Friday saw the opening of the festival’s headline weekend at the Cube, starting with the suitably upbeat and celebratory short by Nick Broomfield, A Time Comes: The Story of the Kingsnorth Six (2009). One of Broomfield’s films which doesn’t include the director on-camera, here screen-time is given solely to the activists who set judicial precedent in 2006 when they occupied Kent’s coal-fired power station, and were deemed not guilty when the jury declared their actions justified by preventing the bigger crime of environmental destruction. More contentious was the headline feature, John Jordan and Isabelle Freemeaux’s Paths Through Utopias (2011). Beginning with the Climate Camp protest at Heathrow in 2008, the film follows their journey through Europe as they visit various attempts to imagine alternatives to capitalism. From anarchist collectives in France to occupied factories in Serbia, the film explores these more oppositional communities alongside other more lifestyle-based alternative communities, such as the Danish ‘freetown’, Christiania, and a free love commune in an ex-Stasi camp. Paths Through Utopias had the most polarising effect of all the audience discussions, some responding with enthusiasm to these imaginings of a future beyond capitalism which others saw as the private fantasies of a privileged few wealthy enough to realise their own ‘utopias’.
The final two days were as lively as the rest, Saturday kicking off with a video-activist training workshop by visionOntv. Showing just what new media technologies are capable of, in just two hours participants learned the fundamentals of video-activist practise, made a range of short films and distributed them online. The festival lunch break coincided neatly here with an opportunity to practise these skills for real, as a protest against workfare took place in the city centre. Reconvening after the protest the next session showcased some of the best video-activism in Britain, with panel presentations by some of the UK’s most radical video-activist groups. From Camcorder Guerrillas in Glasgow to Reel News in London and Bristol’s own iContact and Permanent Culture Now projects, this was an inspiring session that highlighted this lively and diverse aspect of British oppositional film culture. After a short break the first screening of the day got underway with The Cheviot, the Stag and the Black, Black Oil (1974), the first half of a double-bill with Anthony Baxter’s You’ve Been Trumped (2011). The first of these is John McKenzie’s adaptation of John McGrath’s play about the systematic exploitation and robbery of the Scottish highland peoples’ land and resources since the 18th century. An inspired mixture of dramatic reconstruction, theatrical performance and documentary footage, the film’s eclectic approach to film form is as striking today as it must have been in 1974, it’s critique of the many manifestations of the ruling class no less relevant. The headline film, You’ve Been Trumped (2011), documents the ongoing struggle of residents to protect their land from global American capital as Donald Trump tries to build a luxury golf-course over an outstanding site of natural beauty (and local a local farmer’s livelihood).
Nursing sore heads from the party on Saturday night, Sunday got off to a late-morning start with a presentation and screening by Paul O’Connor of Undercurrents. A staple of the British radical film scene since the launch of their newsreel in the 1990s, dubbed ‘the news you don’t see on the news’, Undercurrents have been going strong ever since. O’Connor’s illustrated talk provided a fascinating introduction to the variety of work they have produced over the years and an interesting account of their current activities. The Sunday afternoon session turned a critical eye towards Dogwoof, Britain’s premiere distributor of ‘social documentary’ films. From Black Gold (2006) and Age of Stupid (2009) to the Yes Men Fix the World (2011) and An African Election (2011), Dogwoof distributes almost every high-profile mainstream documentary engaging with social change one cares to mention. Following an introduction to their work a screening of The End of the Line (2009) met with harsh criticism, as audiences dissected a film which stood out from the rest of the programme as a relatively big-budget production which suggested individual solutions to the pressing issues of overfishing in the world’s oceans. Particularly unwelcome was the film’s nod towards McDonald’s and Wal-Mart as responsible corporations leading the way in sustainable seafood retail. The next session hosted a variety of local and national filmmakers’ work in a session dedicated to showcasing short films. From ecological and digital politics in Bristol to films about inequality by ex-prisoners in London and even a ‘short history of Cube in D-minor’, this session gave these diverse films a public platform rarely granted even by independent exhibitors. Rarer still was the festival’s closing feature, De nadie/No One (2006) by Mexican filmmaker Tin Dirdamal. A film on the plight of economic migrants who suffer rape, robbery and murder at the hands of gangs, immigration officials and police as they journey toward the USA, this harrowing film was a sombre and moving end to the festival.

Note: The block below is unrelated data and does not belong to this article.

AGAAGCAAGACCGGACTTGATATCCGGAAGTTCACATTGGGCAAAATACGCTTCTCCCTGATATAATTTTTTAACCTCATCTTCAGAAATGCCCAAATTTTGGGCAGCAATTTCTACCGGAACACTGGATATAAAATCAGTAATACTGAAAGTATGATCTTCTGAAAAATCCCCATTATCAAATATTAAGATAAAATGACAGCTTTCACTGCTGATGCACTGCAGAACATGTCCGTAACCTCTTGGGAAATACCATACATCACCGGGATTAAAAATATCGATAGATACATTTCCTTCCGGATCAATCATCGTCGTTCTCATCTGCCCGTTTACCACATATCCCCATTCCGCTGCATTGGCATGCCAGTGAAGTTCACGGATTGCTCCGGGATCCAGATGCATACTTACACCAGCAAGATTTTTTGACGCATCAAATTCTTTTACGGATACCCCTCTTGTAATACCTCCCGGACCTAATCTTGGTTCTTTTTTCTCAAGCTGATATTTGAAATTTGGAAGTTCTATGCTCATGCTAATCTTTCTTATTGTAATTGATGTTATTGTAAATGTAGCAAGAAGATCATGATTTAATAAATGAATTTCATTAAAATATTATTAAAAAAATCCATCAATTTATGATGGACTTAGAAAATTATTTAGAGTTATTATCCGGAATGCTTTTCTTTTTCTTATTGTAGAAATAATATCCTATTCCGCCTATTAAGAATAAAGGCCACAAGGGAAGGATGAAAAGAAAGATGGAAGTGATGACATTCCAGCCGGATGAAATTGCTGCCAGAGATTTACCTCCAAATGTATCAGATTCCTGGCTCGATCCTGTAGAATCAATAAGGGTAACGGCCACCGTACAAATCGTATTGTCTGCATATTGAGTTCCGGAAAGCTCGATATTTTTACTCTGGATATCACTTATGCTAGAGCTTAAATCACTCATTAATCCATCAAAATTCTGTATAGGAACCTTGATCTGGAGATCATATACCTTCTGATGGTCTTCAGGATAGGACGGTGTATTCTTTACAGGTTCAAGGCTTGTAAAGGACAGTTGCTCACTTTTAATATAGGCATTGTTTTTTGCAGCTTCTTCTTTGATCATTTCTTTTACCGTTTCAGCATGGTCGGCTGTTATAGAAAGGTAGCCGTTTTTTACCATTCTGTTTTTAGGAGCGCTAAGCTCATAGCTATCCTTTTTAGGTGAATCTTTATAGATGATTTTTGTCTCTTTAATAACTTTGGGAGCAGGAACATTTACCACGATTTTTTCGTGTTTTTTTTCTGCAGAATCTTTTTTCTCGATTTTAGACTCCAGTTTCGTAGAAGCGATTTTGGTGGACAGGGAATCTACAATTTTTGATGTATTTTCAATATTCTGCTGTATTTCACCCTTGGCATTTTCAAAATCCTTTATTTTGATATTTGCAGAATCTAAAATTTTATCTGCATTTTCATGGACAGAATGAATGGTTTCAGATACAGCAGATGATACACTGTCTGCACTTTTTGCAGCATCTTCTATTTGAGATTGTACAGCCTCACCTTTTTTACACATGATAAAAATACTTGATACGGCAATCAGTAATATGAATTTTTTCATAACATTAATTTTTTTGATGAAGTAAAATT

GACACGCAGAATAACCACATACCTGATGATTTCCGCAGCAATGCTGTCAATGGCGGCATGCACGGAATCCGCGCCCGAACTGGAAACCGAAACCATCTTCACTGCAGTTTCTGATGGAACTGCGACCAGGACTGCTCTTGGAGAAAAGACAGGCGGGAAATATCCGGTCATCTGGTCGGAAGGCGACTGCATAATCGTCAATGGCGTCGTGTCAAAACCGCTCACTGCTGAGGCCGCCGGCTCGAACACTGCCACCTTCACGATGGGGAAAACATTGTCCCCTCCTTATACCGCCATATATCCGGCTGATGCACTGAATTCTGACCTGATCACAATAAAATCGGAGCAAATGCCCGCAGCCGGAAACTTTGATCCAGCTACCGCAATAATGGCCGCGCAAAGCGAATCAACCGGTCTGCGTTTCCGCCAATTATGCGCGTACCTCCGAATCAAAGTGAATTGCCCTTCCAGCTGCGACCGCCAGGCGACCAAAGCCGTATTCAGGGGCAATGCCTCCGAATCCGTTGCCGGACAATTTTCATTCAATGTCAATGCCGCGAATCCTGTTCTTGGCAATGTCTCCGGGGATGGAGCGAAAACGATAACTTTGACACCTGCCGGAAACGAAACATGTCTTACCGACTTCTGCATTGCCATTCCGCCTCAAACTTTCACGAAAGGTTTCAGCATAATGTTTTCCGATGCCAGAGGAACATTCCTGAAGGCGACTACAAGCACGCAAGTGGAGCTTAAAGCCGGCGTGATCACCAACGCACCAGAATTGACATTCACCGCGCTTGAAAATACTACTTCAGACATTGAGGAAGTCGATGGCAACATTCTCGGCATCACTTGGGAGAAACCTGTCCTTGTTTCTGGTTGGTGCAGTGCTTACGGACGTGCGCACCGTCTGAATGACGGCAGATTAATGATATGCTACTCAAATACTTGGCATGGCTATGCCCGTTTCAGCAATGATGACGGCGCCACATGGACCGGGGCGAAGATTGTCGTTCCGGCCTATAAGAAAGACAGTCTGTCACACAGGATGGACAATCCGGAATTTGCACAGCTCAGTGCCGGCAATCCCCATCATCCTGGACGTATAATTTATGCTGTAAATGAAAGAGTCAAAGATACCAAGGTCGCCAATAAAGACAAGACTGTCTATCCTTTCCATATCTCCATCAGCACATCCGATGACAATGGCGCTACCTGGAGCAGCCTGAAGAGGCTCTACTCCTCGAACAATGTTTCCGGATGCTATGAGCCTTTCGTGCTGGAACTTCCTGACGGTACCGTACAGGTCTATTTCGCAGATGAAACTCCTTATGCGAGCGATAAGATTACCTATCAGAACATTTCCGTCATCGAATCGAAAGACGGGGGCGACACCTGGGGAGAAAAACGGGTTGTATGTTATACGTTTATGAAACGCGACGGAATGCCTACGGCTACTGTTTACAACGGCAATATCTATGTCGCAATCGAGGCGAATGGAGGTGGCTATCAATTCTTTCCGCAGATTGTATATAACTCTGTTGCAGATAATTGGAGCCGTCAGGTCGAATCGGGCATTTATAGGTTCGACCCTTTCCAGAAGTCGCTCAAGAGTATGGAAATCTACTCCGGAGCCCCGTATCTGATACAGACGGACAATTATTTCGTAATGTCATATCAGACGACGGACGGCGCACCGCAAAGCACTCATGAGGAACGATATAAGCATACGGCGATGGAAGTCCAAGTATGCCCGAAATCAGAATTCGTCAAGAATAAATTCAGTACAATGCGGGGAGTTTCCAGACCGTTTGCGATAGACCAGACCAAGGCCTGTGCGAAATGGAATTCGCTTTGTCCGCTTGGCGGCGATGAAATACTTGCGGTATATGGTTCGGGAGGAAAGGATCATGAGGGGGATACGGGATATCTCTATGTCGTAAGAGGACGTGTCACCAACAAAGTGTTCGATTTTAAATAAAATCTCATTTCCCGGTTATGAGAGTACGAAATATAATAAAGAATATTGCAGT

Following the success of this event the Bristol Radical Film Festival looks set to return next year, with the organisers also promising to continue with a series of screenings throughout the year in the meantime. Given the breadth and depth of the radical film history on display this year, as well as the thriving body of contemporary work and the range of issues it addressed, this looks like one festival that’s here to stay.